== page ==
Since every different sound has their own volume control, it seems obvious what to do if something is too loud or quiet, right? ‘With multitrack recording software, can’t you just simply turn the “too loud” track down, and vice versa. I mean, isn’t that what “mixing” means?’
That’s what I used to think too. The answer is… “only sometimes.” For example, even after spending hours mixing a song one day, I simply could NOT hear the harmonies over the other instruments unless I turned them up so loud that they sounded way out-of-balance with the lead vocal. It was like a bad arcade game. There was simply no volume I could find for the harmonies that was “right.” It was either lost in the crowd of other sounds, or it was too loud in the mix.
Then I learned about the best use of EQ, which is to “shape” different sounds so that they don’t live in the same, over-crowded small car. Let’s say you have one really, really fat guy and one skinny guy trying to fit into the back seat of a Volkswagen Bug. There is only enough room for 2 average-sized people, and the fat guy takes up the space of both of those average people already. Somebody is going to be sitting on TOP of someone else! If the fat guy is sitting on the skinny guy, Jack Spratt disappears almost completely. If Jack sits on top of Fat Albert, he will be shoved into the ceiling, have no way to put a seat belt on, it’s just all kinds of ugly no matter which way you shove ‘em in.
But if I had a “People Equalizer” (PE?), I could use it to “shape” Albert’s girth, scooping away fat until he fit nicely into one side of the seat, making plenty of room for Jack. Then if I wanted to, I could shape Jack a bit in the other direction, maybe some padding to his bony arse so he could more comfortably sit in his seat. Jack just played the role of the “harmonies” from my earlier mixing disaster. Albert was the acoustic guitar. Just trying to “mix” the track volumes in my song was like moving Jack and Albert around in the back seat.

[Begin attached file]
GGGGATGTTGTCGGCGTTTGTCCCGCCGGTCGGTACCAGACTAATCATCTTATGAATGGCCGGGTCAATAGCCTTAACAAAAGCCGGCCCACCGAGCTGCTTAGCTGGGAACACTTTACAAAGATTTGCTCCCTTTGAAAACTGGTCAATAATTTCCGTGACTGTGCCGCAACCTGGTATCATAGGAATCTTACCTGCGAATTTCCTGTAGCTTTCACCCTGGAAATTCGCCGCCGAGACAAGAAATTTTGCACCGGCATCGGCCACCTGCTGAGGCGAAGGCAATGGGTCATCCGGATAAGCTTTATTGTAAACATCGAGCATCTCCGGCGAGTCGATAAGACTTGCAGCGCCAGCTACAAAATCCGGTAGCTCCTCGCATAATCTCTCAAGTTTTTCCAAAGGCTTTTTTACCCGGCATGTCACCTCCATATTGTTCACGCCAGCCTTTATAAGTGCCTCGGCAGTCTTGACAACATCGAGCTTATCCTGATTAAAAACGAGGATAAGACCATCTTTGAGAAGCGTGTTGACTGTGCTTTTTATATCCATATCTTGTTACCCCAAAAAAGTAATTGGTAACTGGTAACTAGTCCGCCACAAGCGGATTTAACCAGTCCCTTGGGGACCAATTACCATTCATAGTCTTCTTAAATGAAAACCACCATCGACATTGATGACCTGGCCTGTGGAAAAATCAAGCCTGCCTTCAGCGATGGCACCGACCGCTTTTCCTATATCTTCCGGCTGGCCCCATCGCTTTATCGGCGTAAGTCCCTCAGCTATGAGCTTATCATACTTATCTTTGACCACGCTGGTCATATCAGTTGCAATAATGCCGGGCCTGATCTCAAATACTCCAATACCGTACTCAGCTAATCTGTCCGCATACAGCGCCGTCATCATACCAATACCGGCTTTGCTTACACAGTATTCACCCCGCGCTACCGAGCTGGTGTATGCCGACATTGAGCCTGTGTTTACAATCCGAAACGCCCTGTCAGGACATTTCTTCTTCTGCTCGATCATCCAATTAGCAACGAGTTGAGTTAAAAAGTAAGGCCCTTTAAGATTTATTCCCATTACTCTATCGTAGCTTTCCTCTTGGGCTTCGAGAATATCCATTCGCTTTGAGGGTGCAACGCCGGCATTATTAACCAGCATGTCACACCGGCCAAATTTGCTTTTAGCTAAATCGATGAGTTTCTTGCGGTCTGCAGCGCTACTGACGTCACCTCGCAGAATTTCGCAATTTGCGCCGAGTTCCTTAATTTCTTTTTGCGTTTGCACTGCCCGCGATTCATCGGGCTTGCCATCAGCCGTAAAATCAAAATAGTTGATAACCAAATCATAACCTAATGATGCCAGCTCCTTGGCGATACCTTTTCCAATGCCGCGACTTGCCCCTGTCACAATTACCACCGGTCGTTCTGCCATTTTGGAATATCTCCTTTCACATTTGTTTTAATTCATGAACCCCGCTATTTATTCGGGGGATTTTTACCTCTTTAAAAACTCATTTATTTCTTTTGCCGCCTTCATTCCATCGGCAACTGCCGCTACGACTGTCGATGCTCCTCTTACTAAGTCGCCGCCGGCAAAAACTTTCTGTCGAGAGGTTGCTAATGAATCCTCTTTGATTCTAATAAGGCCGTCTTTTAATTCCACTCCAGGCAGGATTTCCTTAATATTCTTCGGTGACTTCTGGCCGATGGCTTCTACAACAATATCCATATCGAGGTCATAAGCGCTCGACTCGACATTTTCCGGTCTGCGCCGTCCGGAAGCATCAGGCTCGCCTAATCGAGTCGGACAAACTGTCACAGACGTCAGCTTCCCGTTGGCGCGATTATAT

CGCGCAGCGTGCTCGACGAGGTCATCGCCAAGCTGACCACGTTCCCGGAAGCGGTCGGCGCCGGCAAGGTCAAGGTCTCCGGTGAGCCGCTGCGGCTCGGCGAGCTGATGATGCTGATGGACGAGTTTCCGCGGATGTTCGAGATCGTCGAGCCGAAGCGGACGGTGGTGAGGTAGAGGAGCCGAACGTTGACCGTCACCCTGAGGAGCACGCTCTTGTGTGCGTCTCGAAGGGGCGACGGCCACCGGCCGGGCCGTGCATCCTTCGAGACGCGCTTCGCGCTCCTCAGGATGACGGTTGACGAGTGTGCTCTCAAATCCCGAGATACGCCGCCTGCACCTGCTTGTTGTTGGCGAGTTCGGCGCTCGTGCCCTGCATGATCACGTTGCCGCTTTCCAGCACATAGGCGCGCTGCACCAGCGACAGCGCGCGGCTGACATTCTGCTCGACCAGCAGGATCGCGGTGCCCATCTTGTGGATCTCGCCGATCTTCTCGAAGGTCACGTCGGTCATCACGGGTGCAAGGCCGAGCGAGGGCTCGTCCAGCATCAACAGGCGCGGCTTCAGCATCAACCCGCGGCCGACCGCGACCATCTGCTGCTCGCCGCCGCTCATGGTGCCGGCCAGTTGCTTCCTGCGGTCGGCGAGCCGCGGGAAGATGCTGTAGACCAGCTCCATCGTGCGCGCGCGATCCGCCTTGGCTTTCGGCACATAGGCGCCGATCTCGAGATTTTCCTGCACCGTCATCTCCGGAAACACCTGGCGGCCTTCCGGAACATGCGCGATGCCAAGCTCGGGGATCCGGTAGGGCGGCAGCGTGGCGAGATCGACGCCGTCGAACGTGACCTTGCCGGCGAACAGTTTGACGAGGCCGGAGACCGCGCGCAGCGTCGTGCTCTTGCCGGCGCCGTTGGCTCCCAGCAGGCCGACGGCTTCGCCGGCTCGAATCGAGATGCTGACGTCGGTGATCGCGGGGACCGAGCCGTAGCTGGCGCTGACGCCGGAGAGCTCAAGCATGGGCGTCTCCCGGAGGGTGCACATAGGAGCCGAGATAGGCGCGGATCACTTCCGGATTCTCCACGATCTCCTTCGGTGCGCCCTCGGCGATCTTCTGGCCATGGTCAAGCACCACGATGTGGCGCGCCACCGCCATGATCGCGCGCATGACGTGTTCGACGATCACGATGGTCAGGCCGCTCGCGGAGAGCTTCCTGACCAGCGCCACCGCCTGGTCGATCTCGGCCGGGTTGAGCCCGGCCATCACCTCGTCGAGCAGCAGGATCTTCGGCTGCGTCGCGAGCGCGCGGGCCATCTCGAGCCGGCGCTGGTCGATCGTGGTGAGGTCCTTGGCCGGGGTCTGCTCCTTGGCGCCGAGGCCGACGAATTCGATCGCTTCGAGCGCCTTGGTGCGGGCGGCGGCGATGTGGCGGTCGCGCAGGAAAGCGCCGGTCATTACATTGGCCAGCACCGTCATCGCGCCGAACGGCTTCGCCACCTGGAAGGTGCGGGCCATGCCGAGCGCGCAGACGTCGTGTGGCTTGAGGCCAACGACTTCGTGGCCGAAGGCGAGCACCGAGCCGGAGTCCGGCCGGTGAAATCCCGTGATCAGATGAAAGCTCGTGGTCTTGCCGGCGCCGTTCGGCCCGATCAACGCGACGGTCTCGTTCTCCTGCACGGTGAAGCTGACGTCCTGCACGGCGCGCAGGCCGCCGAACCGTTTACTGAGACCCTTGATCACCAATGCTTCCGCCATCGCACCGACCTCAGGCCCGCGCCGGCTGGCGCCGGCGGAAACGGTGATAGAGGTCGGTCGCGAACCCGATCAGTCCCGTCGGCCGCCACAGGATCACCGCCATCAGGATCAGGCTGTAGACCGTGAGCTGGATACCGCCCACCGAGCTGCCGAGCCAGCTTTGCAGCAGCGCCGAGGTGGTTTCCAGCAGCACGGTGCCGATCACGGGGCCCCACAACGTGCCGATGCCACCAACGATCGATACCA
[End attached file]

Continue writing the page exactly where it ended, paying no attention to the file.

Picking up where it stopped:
There was no right answer. But knowing that skinny guys who sing harmony usually take up space primarily between 500 and 3,000 Hz, while fat guitar players can take up a huge space between 100 and 5,000 hertz, I can afford to slim the guitar down by scooping some of it out between, say, 1-2KHz, and then push the harmonies through that hole I just made by boosting its EQ in the same spot (1-2 KHz).
Nobody would be able to tell that there was any piece of the guitar sound missing because there was so much of it left over that it could still be heard just fine. But now, so can the harmonies…because we gave them their own space! And we did all this without even touching the volume controls on the mixer. So it turns out the EQ does have it’s uses!
So those are the “big five” as I see it (#1 started on the first post in this series) If I had read an article like this when I first started down the path of audio recording, things would have been my learning curve could probably been shortened by a decade or so! I hope some young would-be recording engineers out there can benefit from this article the way I could not.